The Commodore 64, also known as the C64 or the CBM 64, is an 8-bit home computer introduced in January 1982 by Commodore International (first shown at the Consumer Electronics Show, in Las Vegas, January 7–10, 1982). It has been listed in the Guinness World Records as the highest-selling single computer model of all time, with independent estimates placing the number sold between 10 and 17 million units. Volume production started in early 1982, marketing in August for US$595 (equivalent to $1,509 in 2017). Preceded by the Commodore VIC-20 and Commodore PET, the C64 took its name from its 64 kilobytes (65,536 bytes) of RAM. With support for multicolor sprites and a custom chip for waveform generation, the C64 could create superior visuals and audio compared to systems without such custom hardware.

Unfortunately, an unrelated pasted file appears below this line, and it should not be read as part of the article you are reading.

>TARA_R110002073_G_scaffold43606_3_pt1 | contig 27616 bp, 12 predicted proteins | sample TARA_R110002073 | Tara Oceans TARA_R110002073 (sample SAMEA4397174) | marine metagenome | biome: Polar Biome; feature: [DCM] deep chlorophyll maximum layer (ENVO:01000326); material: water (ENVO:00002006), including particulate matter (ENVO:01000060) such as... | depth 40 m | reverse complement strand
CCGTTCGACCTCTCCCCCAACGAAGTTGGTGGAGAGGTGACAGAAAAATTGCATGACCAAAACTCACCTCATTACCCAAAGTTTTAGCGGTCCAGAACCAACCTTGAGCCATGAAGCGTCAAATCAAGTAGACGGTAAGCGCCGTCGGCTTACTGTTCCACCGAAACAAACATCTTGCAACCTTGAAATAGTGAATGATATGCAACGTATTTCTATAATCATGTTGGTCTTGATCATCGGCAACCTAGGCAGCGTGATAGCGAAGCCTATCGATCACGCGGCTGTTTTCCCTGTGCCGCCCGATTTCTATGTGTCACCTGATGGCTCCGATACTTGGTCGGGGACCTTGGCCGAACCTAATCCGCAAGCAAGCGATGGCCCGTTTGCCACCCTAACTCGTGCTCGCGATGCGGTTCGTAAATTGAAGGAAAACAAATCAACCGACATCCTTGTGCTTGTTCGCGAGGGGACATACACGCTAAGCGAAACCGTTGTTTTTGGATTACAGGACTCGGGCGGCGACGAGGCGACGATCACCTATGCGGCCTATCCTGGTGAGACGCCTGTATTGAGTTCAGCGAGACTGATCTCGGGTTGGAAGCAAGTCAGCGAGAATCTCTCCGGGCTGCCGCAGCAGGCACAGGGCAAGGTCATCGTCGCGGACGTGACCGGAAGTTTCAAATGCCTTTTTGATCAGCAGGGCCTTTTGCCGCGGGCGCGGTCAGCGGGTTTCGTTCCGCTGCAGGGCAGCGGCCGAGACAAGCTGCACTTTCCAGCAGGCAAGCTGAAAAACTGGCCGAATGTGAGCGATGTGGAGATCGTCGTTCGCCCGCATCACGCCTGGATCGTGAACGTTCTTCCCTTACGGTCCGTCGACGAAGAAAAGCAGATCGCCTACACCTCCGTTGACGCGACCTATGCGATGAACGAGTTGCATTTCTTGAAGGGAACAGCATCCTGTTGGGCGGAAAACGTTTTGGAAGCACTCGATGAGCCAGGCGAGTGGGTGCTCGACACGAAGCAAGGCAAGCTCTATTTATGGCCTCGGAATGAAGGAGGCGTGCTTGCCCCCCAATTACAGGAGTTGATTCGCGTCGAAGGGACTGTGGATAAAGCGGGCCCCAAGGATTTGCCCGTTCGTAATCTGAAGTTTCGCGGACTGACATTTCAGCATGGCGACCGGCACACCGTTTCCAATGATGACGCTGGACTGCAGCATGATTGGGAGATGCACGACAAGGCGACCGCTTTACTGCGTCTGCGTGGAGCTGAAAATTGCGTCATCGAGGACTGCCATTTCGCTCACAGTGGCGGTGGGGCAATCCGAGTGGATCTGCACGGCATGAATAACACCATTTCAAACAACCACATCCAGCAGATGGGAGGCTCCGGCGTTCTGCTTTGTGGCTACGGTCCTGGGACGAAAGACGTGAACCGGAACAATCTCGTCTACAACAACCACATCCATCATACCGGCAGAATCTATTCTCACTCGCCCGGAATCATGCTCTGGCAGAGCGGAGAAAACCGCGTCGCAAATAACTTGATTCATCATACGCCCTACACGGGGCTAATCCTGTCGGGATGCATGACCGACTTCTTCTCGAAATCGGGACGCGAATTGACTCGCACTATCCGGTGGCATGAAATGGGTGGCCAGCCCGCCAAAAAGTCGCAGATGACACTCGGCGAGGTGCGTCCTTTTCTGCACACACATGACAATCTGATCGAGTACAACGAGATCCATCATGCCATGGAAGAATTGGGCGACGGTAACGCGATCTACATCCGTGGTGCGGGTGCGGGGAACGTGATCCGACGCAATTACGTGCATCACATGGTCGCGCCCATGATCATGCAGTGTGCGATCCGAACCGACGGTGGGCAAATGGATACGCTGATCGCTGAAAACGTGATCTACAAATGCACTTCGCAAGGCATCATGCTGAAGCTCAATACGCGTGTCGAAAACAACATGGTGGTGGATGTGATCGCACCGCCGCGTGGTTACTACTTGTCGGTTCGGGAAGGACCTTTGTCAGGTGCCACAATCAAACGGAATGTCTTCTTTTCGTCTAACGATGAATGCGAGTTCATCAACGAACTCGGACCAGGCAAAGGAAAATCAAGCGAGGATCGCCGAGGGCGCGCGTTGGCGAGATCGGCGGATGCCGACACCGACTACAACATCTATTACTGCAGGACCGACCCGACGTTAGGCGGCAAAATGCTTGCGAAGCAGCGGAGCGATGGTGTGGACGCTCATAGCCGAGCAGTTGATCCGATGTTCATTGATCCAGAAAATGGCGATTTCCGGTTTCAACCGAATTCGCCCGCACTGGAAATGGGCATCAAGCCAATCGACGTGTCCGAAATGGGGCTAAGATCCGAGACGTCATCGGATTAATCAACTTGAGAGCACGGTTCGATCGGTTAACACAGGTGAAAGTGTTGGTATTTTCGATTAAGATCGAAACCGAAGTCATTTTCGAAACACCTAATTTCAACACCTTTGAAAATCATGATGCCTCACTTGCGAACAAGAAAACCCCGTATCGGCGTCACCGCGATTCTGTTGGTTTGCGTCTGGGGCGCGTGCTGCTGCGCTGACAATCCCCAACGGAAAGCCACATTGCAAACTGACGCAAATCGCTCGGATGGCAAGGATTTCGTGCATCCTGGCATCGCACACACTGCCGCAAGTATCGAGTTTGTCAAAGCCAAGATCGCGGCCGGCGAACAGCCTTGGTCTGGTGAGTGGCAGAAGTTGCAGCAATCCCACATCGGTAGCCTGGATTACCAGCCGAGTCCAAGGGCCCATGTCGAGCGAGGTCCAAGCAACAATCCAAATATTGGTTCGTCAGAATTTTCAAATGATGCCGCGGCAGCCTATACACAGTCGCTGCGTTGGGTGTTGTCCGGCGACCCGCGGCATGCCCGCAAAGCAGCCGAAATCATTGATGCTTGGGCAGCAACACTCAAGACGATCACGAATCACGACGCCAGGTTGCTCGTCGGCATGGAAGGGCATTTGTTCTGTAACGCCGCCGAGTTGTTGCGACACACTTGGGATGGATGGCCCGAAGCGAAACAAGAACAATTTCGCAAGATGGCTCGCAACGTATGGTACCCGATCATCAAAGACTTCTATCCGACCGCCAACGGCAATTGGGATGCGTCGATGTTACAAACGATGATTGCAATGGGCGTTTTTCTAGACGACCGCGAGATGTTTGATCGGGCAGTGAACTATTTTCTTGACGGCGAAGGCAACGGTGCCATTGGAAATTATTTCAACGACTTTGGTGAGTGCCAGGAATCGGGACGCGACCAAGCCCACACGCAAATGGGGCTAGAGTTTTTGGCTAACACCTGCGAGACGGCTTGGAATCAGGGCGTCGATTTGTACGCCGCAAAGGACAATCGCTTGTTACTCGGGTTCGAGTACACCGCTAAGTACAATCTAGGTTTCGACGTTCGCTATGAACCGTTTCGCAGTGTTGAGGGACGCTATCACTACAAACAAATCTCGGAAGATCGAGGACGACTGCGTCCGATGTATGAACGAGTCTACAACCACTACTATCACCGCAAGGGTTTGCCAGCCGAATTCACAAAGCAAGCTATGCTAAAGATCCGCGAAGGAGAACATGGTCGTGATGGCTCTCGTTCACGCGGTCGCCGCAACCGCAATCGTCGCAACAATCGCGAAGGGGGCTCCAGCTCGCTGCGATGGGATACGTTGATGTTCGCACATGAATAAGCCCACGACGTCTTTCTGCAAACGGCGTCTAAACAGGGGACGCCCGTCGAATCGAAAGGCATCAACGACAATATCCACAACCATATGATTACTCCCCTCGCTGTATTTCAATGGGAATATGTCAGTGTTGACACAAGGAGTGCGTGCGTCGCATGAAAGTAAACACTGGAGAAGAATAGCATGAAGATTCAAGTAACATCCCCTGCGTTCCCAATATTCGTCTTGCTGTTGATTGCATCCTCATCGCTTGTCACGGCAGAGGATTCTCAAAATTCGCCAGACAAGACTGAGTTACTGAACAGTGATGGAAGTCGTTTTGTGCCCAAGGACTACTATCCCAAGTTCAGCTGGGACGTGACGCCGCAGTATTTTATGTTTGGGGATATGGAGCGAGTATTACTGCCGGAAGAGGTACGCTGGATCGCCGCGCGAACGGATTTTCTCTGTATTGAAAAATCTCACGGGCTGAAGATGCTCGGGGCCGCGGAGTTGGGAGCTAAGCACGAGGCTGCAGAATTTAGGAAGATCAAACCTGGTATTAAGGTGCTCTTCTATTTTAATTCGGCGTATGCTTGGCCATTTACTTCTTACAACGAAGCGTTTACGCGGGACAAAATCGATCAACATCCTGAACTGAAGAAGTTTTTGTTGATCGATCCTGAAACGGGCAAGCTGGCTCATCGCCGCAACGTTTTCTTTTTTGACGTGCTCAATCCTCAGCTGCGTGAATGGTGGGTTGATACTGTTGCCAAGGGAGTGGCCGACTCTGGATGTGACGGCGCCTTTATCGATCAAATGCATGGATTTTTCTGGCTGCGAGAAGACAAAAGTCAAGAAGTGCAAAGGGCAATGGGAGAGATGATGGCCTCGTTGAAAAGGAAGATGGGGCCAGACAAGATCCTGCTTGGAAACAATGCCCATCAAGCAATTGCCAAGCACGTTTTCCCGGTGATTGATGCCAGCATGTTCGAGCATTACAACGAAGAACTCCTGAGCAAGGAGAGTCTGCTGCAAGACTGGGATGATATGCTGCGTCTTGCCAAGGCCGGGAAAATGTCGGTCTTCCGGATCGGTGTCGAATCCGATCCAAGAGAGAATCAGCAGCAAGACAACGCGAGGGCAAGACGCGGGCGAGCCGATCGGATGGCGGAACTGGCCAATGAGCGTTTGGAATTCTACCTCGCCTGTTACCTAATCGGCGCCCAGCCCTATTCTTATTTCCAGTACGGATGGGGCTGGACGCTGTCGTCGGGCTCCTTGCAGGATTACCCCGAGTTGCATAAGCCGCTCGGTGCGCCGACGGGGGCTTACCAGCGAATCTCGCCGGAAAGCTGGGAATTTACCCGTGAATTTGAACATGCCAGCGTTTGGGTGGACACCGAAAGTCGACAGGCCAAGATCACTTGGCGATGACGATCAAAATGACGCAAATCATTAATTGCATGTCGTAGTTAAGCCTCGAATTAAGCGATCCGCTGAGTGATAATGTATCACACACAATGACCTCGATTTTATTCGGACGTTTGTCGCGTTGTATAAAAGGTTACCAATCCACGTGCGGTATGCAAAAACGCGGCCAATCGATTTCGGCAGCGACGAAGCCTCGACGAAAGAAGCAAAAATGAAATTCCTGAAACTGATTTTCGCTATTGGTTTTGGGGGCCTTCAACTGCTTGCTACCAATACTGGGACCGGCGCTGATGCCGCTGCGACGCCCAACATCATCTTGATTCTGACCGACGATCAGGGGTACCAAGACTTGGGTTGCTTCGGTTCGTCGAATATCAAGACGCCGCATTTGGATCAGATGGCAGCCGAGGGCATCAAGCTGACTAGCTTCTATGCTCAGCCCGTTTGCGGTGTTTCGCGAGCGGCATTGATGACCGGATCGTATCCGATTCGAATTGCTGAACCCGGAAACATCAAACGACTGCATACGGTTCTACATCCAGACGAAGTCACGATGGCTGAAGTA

The C64 dominated the low-end computer market for most of the 1980s. For a substantial period (1983–1986), the C64 had between 30% and 40% share of the US market and two million units sold per year, outselling IBM PC compatibles, Apple computers, and the Atari 8-bit family of computers. Sam Tramiel, a later Atari president and the son of Commodore’s founder, said in a 1989 interview, “When I was at Commodore we were building 400,000 C64s a month for a couple of years.” In the UK market, the C64 faced competition from the BBC Micro and the ZX Spectrum, but the C64 was still one of the two most popular computers in the UK.